3. Beloved community – the maintenance and practice of lovingly connecting and caring with the community you build and identify for yourself is part of how many Black folks have survived. And largely, Black womyn have been expected to and have operated as the core of that beloved community.

4. We are at a point in history and in our lives where there is so very much to overwhelm us – and connect us. So, do we feel connected? And to whom? How? And why? Is a constantly updated FB status the measure of beloved community and connection?And what counts as beloved community in each of our own lives? Are we keeping in mind that isolation – from our feelings, ourselves, or each other – is part of the tax that racism (and homophobia and sexism) extract? That men are often trapped by a gendered veil of silence that denies them the space to speak authentically of pain, sadness, or crushing rage.

5. That part of male privilege as a social structure akin to white privilege, is that men are not expected – as white people are often not expected – to understand how gender as a social structure operates, how they benefit from that privilege, and how that can impact one’s daily life – and capacity for compassionate emotional response. The same male privilege that gives some men privilege works as a hierarchy – so men of color are seen as threats and devalued, gay men, transmen, and particularly gay men of color are excluded, threatened, and subjected to violence.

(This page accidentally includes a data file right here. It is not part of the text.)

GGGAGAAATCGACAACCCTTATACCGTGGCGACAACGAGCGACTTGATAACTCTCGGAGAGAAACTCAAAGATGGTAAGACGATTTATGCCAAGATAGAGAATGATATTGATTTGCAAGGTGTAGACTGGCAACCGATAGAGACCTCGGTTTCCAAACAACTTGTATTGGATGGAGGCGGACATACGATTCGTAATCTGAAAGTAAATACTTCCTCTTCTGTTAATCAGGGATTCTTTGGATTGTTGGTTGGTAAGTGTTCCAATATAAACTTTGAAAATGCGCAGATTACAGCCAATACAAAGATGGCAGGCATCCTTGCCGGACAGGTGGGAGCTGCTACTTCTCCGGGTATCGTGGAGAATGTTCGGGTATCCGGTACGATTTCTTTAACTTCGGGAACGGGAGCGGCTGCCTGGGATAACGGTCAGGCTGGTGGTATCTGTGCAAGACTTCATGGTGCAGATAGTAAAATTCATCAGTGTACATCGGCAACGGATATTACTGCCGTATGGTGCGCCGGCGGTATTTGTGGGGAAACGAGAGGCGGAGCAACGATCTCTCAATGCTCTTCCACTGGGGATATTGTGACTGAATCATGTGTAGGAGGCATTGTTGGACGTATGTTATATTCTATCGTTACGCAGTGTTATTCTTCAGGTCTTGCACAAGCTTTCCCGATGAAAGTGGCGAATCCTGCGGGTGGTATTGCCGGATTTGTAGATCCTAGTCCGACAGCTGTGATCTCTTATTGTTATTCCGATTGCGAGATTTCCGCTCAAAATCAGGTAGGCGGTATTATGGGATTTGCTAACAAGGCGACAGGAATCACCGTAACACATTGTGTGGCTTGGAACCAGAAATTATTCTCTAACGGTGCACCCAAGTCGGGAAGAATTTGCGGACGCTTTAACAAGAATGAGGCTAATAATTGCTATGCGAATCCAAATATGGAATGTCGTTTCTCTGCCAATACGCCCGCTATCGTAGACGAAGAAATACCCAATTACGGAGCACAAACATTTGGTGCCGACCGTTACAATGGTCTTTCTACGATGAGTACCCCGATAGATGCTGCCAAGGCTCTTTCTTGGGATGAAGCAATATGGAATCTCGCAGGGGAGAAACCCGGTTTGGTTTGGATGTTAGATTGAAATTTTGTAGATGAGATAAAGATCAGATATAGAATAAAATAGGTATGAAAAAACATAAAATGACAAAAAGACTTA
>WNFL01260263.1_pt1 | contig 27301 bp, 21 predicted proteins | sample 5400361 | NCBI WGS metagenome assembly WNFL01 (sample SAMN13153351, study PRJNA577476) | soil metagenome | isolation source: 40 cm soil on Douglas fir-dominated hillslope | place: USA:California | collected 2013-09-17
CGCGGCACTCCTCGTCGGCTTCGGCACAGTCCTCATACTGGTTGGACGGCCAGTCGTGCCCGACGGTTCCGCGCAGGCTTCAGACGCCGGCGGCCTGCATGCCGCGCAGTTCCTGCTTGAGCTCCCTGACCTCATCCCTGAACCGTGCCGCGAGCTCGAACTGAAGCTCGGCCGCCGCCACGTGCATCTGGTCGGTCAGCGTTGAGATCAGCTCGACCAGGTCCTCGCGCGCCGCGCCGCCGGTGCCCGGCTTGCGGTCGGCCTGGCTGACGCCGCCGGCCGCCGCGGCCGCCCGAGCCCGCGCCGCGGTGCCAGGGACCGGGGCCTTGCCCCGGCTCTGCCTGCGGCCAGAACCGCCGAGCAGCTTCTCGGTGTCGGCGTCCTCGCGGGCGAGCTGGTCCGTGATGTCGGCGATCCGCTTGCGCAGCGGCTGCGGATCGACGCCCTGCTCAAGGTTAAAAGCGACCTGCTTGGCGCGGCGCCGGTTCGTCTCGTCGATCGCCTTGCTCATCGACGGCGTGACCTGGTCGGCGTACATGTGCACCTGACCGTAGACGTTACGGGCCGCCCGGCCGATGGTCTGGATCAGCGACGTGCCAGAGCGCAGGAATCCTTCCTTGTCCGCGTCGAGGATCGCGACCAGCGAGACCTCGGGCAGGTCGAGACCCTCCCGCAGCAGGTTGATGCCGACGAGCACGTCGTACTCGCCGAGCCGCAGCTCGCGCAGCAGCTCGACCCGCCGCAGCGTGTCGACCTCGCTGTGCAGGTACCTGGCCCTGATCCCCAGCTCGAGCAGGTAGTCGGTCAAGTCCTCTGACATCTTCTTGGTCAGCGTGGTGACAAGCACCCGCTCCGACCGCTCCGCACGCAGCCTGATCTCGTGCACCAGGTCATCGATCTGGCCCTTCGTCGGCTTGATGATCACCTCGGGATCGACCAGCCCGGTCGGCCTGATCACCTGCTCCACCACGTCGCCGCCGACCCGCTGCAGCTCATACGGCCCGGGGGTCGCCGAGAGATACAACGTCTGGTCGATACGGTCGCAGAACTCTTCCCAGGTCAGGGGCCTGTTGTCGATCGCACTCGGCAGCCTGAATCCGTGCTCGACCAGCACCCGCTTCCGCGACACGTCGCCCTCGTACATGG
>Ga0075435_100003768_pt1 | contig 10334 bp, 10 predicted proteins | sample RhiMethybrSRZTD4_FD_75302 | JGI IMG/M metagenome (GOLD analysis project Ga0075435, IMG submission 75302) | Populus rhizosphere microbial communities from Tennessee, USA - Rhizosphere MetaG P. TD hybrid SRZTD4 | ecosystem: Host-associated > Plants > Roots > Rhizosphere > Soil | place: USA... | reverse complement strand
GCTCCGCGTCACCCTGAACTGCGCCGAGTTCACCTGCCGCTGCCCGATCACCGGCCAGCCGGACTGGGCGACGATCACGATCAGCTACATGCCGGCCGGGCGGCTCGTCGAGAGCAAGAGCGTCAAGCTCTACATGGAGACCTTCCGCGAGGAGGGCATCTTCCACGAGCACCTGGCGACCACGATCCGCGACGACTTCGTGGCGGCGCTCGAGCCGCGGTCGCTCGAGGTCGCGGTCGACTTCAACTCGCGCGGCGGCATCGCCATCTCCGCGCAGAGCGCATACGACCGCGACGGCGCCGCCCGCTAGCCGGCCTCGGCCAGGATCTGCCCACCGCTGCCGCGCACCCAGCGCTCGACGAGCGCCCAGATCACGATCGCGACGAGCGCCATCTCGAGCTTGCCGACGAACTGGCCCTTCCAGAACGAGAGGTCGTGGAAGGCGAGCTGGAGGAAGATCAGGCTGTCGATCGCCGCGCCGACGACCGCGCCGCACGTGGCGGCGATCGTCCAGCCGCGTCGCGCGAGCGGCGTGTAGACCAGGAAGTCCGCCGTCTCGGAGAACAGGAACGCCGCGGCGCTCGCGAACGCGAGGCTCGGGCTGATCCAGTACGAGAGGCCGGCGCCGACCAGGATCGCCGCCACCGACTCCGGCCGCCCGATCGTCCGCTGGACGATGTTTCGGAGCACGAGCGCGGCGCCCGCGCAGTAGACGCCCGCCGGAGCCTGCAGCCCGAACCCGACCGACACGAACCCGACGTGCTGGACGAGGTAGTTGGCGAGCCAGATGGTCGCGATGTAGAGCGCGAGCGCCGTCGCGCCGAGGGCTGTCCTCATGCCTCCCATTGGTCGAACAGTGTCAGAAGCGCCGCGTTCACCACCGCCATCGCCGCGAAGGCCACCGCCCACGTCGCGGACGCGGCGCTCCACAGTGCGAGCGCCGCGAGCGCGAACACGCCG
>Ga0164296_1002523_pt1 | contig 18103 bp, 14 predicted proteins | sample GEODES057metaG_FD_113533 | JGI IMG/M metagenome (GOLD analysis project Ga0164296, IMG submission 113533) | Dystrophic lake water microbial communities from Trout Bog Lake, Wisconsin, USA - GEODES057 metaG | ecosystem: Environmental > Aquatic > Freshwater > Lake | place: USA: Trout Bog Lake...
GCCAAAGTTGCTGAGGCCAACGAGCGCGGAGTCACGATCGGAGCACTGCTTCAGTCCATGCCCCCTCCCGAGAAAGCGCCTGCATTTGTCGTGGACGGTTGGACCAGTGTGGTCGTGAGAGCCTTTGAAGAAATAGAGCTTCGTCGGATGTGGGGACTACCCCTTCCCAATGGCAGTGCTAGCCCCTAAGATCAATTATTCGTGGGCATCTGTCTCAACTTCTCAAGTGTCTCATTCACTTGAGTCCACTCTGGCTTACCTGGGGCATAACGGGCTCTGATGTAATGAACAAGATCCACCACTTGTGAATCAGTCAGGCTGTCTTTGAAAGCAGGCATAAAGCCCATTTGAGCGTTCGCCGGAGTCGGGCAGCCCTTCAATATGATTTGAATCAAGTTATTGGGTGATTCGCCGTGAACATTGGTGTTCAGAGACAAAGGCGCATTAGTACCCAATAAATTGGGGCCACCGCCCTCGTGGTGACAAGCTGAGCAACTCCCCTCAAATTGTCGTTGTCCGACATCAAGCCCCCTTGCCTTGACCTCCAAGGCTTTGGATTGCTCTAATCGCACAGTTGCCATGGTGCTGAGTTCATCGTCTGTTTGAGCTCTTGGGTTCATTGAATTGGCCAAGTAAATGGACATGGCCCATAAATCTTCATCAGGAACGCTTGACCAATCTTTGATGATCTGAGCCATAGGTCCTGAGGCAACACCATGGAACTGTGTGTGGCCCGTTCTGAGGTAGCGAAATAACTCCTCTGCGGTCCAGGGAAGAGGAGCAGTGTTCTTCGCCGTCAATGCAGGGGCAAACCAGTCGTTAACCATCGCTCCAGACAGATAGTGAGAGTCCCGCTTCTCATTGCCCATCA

Audre Lorde said, that when Black womyn are free, we will all be free. She’s providing an awe inspiring vision: that if those figured as the least among us are respected, honored, loved and protected, then we can all be free. That Black people and people of color, if we are truly serious – and if you are truly serious – about not supporting racism and white supremacy (homophobia or sexism), must address how male privilege operates in your own life. I.E., the next time you hear someone deny Bill Cosby is a rapist, you say, “now, wait a minute…” Or defending R. Kelley. Or calling out the local “thot,” or calling a womyn you know a “b*tch,” when she is in fact, being an adult – you use your voice. To do less is to collude. To be complicit.